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Sovereign Military Hospitaller Order of St. John of Jerusalem of Rhodes and of Malta

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News Archive

South Sudan: New Republic Faces Daunting Challenges Malteser International Builds Up Health care structures, Qualifies Professionals

Jul 8, 2011

Juba/Cologne. With its independence day on 9 July fast approaching, South Sudan is about to become Africa’s youngest nation. As the South Sudanese people start shaping their new country, Malteser International, the relief service of the Order of Malta for worldwide humanitarian aid, will continue to help them along the way to a better future.

One of the ways the organisation is supporting the new country is by training and qualifying medical staff. After 21 years of civil war, South Sudan is now faced with daunting challenges as it builds up its own government – and that is especially true when it comes to the health care system.

“The know-how, the structures and resources which are required for a comprehensive public health system are missing. Skilled personnel are hard to find”, says Jan Kleinheisterkamp, country coordinator for Malteser International in South Sudan. “That’s why we focus on qualifying medical staff with a variety of educational programmes – a task which should later be the responsibility of the competent local authorities. We want to not only improve health care in South Sudan but also to enable both the state and the population to continue developing the health care system sustainably.”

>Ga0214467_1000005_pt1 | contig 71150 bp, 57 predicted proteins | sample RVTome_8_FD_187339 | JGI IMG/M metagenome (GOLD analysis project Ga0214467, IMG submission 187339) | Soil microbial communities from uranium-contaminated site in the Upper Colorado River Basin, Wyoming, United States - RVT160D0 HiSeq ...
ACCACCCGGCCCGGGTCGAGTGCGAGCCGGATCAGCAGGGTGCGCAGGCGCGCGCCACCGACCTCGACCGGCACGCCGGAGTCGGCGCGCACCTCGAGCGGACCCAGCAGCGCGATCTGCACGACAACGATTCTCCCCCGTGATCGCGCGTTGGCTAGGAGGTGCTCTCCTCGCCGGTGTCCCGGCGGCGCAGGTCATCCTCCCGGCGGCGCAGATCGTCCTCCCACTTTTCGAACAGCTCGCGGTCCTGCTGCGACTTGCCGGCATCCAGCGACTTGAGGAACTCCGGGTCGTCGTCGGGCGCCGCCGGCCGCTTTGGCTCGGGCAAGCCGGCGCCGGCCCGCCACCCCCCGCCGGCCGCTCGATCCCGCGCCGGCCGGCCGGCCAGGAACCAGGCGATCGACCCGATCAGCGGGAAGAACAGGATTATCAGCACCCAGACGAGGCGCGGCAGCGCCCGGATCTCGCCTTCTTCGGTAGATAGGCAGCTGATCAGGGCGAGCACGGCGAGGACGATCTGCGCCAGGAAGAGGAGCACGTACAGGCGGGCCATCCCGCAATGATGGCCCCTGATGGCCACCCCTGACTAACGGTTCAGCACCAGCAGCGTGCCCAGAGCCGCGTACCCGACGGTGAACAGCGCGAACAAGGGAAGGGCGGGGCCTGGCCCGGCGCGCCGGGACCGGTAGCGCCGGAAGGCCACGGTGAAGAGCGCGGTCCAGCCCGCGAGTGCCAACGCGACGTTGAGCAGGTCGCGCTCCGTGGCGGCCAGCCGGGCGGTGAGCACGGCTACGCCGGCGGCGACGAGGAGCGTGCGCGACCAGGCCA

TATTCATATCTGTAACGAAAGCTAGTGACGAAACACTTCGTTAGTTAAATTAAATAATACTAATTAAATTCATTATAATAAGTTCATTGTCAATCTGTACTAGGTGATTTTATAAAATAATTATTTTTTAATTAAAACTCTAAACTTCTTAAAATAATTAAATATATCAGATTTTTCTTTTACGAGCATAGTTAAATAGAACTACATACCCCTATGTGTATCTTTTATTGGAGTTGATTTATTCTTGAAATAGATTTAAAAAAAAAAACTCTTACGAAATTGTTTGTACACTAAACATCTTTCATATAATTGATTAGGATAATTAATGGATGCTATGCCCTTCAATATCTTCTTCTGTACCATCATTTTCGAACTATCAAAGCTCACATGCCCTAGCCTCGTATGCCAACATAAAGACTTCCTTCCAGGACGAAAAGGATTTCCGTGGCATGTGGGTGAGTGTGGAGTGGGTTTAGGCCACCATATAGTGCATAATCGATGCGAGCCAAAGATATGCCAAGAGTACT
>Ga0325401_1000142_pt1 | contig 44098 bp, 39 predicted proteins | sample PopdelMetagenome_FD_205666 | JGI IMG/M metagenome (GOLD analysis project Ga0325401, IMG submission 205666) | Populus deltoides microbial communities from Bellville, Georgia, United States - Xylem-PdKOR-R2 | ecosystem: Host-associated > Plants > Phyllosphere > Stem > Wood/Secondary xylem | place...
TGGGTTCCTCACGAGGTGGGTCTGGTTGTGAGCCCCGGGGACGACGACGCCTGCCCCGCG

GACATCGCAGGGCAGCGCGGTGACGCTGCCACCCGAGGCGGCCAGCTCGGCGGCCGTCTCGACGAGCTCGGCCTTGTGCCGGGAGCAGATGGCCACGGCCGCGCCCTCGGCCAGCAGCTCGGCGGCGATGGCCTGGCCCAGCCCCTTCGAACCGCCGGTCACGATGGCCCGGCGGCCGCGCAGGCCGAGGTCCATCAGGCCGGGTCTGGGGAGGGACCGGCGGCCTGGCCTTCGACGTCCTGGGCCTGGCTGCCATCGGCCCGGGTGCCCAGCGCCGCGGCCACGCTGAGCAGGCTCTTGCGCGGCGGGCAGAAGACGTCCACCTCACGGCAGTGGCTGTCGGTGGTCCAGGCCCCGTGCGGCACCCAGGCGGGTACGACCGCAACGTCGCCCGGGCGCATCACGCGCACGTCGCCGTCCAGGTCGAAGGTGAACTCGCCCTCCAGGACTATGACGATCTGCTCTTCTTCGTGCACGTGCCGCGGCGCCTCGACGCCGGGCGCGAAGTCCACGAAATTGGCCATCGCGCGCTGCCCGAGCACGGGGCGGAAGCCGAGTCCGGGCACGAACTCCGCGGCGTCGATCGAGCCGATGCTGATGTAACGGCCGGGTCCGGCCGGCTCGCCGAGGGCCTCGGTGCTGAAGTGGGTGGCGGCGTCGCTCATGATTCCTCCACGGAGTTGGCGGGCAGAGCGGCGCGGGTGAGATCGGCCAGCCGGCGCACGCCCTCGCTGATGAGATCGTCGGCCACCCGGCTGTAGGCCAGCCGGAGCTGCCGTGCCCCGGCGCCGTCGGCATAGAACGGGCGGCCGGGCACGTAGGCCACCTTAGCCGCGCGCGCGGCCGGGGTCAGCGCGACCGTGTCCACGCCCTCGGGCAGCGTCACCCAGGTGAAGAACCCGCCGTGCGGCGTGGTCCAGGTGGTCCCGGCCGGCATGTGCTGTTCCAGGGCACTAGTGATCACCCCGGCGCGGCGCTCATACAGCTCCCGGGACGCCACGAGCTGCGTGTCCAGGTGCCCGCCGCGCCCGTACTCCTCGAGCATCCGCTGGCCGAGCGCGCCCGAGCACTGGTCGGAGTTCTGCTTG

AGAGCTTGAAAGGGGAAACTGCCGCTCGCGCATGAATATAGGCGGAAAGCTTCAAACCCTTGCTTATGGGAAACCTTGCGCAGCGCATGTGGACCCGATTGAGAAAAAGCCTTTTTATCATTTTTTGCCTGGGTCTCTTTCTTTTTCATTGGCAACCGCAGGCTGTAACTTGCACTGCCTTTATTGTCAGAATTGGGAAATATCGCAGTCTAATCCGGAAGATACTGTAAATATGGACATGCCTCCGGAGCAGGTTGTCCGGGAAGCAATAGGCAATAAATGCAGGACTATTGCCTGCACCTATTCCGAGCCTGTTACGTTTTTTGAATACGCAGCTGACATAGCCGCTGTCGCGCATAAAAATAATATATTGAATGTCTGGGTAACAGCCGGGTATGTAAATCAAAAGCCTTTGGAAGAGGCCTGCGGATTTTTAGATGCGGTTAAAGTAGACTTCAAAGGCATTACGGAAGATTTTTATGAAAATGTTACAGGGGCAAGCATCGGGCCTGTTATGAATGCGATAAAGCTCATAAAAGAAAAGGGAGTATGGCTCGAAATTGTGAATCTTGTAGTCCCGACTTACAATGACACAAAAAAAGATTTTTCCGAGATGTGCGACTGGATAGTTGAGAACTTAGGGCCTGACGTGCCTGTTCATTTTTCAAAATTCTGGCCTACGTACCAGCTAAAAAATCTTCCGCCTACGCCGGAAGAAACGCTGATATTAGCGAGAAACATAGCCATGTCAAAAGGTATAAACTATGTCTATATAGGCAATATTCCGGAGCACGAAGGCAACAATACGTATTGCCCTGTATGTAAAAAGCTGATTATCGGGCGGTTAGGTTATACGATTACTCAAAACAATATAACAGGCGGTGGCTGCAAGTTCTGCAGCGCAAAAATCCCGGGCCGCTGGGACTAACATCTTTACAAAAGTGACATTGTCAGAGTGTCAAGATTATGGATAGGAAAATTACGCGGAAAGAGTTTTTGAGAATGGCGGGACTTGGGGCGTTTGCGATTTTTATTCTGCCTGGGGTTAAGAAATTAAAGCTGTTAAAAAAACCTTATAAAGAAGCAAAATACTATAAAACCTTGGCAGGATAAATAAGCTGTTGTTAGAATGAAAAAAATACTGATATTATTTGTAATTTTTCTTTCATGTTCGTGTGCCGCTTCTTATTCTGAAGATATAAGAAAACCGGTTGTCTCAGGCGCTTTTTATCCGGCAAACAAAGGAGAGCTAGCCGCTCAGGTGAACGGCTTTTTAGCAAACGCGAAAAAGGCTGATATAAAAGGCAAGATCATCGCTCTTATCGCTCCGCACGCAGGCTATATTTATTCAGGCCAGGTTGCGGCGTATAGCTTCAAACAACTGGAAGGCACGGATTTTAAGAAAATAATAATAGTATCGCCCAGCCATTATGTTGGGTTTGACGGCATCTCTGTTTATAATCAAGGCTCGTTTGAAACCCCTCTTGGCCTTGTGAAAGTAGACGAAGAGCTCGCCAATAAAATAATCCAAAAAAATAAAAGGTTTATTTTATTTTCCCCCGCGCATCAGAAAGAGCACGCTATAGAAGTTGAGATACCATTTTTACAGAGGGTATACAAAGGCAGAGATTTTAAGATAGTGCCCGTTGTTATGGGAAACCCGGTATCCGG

In its laboratory school in Rumbek, Malteser International has instructed lab technicians and lab assistants since 2002. Until now, 55 students have successfully completed the two-year programme. “The selection of the students from all regions of South Sudan is made in close coordination with the South Sudanese government. It makes sense that students from as many regions as possible are represented when they go into the job market”, explains Kleinheisterkamp.

Stephen Duku from Yei received his state-recognised diploma last June. “I decided to join the programme so that I can save the people of Sudan, because there are so many diseases but only few medical personnel”, he says. The laboratory in Rumbek serves as a referral lab for more than 330,000 people. “Our long-term goal is to hand over responsibility for the school to government authorities at some point”, says Kleinheisterkamp.

In order to help build up a functioning health care system, Malteser International also organises trainings for state employees on the local level. Over the past weeks, 25 staff members from the local health authority in Maridi have taken a course on family planning and health management. In addition, the Malteser International teams in Yei, Rumbek and Maridi train volunteers to become peer educators, who inform communities and villages about diseases such as tuberculosis, HIV/AIDS and leprosy and explain the importance of early testing and diagnosis.

Malteser International has already been working to improve health in South Sudan for 15 years. The organisation currently counts on 10 international and around 120 local staff on site and has been active in various health-related fields – from combatting leprosy, malaria, tuberculosis, HIV/AIDS and sleeping sickness to improving maternal and child health.

Attention Editors:
Jan Kleinheisterkamp, country coordinator for Malteser International in South Sudan, is available for interviews. Contact through Malteser International’s headquarters at +49 (0) 221 98 22-169

Photos from South Sudan are available for download from our media library.

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